Defining the importance of stress reduction in managing cardiovascular disease - the role of exercise.
|Authors||Popovic, Dejana, Bjelobrk, Marija, Tesic, Milorad, Seman, Stefan, Jayasinghe, Sisitha, Hills, Andrew P, Babu, Abraham Samuel, Jakovljevic, Djordje G, Stoner, Lee, Ozemek, Cemal, Bond, Samantha, Faghy, Mark A, Pronk, Nicolaas P, Lavie, Carl J and Arena, Ross|
Traditional risk factors for cardiovascular disease (CVD) have long been the focus of preventive strategies. The impact of family stress, depression, anxiety, hostility, pessimism, job strain, social isolation, lack of purpose in life and social support, are well recognized risks for CVD development, however they are under-appreciated in clinical practice guidelines. The purpose of this article is to review the impact of acute and chronic stress on CVD risk, elaborate repositioning in guidelines, with emphasis to approaches for stress reduction. Regular exercise, both aerobic and resistance, leads to better adaptiveness to other types of stress, however, it remains unknown whether the total amount of stress one can receive before negative health effects is unlimited. Evidently, marked reductions in stress related disorders are shown following formal cardiac rehabilitation programs. Attendance of cardiac rehabilitation is highly recommended for the stress-related mortality risk reduction. Innovative approaches to offset the broad challenges that CVD pose, augmented by sustained exposure to stress, are desperately needed, but hindered by a lack of successful population-level interventions that promote lasting change.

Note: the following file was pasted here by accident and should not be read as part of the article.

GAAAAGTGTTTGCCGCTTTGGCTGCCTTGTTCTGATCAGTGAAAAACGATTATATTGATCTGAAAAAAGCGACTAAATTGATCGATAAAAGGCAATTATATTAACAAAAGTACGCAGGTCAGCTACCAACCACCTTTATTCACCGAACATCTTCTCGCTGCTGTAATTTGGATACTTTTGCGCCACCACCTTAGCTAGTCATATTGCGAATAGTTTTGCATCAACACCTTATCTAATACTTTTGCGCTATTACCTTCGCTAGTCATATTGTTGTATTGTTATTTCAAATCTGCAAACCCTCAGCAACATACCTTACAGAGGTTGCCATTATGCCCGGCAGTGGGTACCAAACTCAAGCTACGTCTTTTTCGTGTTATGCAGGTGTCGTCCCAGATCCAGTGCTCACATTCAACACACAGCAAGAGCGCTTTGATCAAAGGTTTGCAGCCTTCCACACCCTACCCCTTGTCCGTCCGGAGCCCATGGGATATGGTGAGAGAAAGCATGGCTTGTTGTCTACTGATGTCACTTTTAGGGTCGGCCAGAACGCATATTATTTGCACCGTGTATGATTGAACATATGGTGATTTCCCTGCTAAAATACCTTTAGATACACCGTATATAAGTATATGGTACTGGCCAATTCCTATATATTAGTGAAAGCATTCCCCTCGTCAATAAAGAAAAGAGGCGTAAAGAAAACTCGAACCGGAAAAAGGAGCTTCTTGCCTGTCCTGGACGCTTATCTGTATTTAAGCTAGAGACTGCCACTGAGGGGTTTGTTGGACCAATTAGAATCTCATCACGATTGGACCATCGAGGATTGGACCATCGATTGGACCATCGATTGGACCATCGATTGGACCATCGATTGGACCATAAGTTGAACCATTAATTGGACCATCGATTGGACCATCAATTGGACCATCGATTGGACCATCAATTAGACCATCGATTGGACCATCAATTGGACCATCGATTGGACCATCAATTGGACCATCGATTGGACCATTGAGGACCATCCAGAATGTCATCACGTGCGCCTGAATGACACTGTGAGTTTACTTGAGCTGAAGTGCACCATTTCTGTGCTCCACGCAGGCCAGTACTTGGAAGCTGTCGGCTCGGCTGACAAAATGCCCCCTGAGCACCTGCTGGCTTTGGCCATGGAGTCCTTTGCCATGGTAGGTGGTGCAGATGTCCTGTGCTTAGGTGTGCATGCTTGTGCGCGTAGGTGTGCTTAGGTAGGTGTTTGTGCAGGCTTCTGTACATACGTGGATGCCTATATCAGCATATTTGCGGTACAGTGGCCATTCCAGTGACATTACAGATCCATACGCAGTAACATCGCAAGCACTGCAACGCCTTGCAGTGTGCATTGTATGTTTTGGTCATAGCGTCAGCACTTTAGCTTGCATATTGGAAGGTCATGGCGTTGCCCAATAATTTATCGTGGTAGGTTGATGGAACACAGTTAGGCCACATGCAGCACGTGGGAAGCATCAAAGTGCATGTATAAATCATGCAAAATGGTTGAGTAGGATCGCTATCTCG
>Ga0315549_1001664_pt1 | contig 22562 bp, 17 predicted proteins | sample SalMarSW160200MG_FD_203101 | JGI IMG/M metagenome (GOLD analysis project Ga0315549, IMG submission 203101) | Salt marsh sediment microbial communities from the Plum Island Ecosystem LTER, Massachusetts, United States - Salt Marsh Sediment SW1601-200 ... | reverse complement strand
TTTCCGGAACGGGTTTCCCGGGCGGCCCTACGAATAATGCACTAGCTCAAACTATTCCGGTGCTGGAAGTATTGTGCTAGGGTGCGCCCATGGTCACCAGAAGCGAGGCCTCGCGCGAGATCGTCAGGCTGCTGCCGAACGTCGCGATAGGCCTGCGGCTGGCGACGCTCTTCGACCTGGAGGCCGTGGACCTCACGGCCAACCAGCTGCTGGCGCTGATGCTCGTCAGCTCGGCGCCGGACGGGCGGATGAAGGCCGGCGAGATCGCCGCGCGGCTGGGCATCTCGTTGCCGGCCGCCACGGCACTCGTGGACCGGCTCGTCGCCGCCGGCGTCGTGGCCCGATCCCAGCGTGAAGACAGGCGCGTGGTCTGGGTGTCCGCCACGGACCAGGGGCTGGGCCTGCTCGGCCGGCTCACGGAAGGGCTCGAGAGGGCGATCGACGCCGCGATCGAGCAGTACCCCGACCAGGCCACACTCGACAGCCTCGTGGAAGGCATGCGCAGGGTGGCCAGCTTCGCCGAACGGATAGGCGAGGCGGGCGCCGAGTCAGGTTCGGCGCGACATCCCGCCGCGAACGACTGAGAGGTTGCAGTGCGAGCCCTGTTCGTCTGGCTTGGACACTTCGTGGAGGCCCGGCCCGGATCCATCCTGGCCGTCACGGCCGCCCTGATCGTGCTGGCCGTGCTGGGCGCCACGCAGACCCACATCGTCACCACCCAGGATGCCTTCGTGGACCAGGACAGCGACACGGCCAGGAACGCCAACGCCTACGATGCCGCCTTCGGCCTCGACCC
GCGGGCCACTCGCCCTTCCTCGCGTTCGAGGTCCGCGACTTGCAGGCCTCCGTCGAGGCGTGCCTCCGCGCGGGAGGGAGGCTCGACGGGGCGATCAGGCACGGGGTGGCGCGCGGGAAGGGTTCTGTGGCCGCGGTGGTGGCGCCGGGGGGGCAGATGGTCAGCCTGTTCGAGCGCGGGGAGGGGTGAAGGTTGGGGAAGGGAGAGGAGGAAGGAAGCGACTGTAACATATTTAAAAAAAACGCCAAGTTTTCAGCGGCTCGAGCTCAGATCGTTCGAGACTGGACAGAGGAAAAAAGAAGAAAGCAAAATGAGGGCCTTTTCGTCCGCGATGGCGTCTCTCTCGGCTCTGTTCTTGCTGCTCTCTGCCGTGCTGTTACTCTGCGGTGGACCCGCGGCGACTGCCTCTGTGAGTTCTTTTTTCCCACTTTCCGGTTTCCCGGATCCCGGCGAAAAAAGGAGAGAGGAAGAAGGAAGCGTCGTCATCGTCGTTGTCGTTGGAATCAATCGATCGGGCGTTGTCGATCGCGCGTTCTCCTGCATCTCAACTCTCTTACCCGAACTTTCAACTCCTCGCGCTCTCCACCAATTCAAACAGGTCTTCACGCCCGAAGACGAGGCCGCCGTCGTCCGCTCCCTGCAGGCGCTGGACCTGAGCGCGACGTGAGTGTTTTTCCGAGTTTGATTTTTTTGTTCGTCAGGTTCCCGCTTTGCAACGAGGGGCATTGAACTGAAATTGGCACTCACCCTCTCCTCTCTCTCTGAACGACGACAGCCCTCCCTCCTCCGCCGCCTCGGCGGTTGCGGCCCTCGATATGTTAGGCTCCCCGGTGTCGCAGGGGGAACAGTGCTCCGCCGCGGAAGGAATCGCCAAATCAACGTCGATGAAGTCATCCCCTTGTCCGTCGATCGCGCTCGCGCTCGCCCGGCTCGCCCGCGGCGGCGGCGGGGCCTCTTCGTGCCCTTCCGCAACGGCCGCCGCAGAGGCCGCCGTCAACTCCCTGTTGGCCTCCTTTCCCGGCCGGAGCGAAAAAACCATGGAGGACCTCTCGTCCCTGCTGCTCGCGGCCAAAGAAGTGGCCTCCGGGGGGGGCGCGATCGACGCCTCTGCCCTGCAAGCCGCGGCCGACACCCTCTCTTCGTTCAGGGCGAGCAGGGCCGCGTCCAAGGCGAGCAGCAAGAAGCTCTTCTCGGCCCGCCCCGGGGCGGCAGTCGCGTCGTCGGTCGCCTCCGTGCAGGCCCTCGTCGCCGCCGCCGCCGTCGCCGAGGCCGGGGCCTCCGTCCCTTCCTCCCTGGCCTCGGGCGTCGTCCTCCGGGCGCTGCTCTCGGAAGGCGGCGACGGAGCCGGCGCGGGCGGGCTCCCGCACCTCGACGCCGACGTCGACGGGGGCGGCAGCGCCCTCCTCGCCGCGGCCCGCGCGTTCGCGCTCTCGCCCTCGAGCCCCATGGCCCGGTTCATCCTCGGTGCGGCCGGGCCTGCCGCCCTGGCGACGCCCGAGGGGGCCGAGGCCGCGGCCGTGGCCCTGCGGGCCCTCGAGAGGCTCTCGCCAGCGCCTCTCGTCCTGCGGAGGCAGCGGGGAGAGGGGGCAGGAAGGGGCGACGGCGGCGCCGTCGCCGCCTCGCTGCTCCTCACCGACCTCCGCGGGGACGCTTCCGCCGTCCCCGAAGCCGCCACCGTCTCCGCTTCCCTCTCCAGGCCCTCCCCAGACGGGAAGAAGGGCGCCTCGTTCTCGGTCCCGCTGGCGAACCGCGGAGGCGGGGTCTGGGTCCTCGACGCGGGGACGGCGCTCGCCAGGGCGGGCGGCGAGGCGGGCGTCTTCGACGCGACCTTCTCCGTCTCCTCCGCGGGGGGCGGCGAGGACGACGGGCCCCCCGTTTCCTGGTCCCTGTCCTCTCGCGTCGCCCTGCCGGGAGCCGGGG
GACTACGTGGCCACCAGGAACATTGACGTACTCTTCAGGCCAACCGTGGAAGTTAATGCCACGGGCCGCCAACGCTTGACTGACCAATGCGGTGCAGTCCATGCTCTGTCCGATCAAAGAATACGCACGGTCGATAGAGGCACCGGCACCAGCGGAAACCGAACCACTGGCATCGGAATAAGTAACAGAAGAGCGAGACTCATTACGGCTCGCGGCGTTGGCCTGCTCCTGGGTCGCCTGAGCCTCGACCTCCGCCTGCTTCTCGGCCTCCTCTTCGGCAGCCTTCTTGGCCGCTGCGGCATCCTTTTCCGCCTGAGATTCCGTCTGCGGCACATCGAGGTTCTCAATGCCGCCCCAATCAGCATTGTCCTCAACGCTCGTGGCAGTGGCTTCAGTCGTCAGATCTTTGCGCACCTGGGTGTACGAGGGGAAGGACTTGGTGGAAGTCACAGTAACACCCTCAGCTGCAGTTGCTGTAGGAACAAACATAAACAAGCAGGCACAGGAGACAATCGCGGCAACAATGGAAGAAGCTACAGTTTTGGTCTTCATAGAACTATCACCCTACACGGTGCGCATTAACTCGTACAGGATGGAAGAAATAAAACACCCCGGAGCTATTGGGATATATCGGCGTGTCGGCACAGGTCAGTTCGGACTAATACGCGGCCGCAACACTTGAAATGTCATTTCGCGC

|Keywords||Cardiovascular diseases; Exercise; Stress|
|Journal||Progress in Cardiovascular Diseases|
|Digital Object Identifier (DOI)||https://doi.org/10.1016/j.pcad.2022.01.008|
|Web address (URL)||http://hdl.handle.net/10545/626295|
|Publication dates||04 Feb 2022|
|Publication process dates|
|Deposited||17 Feb 2022, 09:43|
|Accepted||01 Dec 2021|
Copyright © 2021. Published by Elsevier Inc.
Attribution-NoDerivatives 4.0 International
|Contributors||University of Derby|
|Place of publication||United States|
File Access Level
File Access Level
0views this month
3downloads this month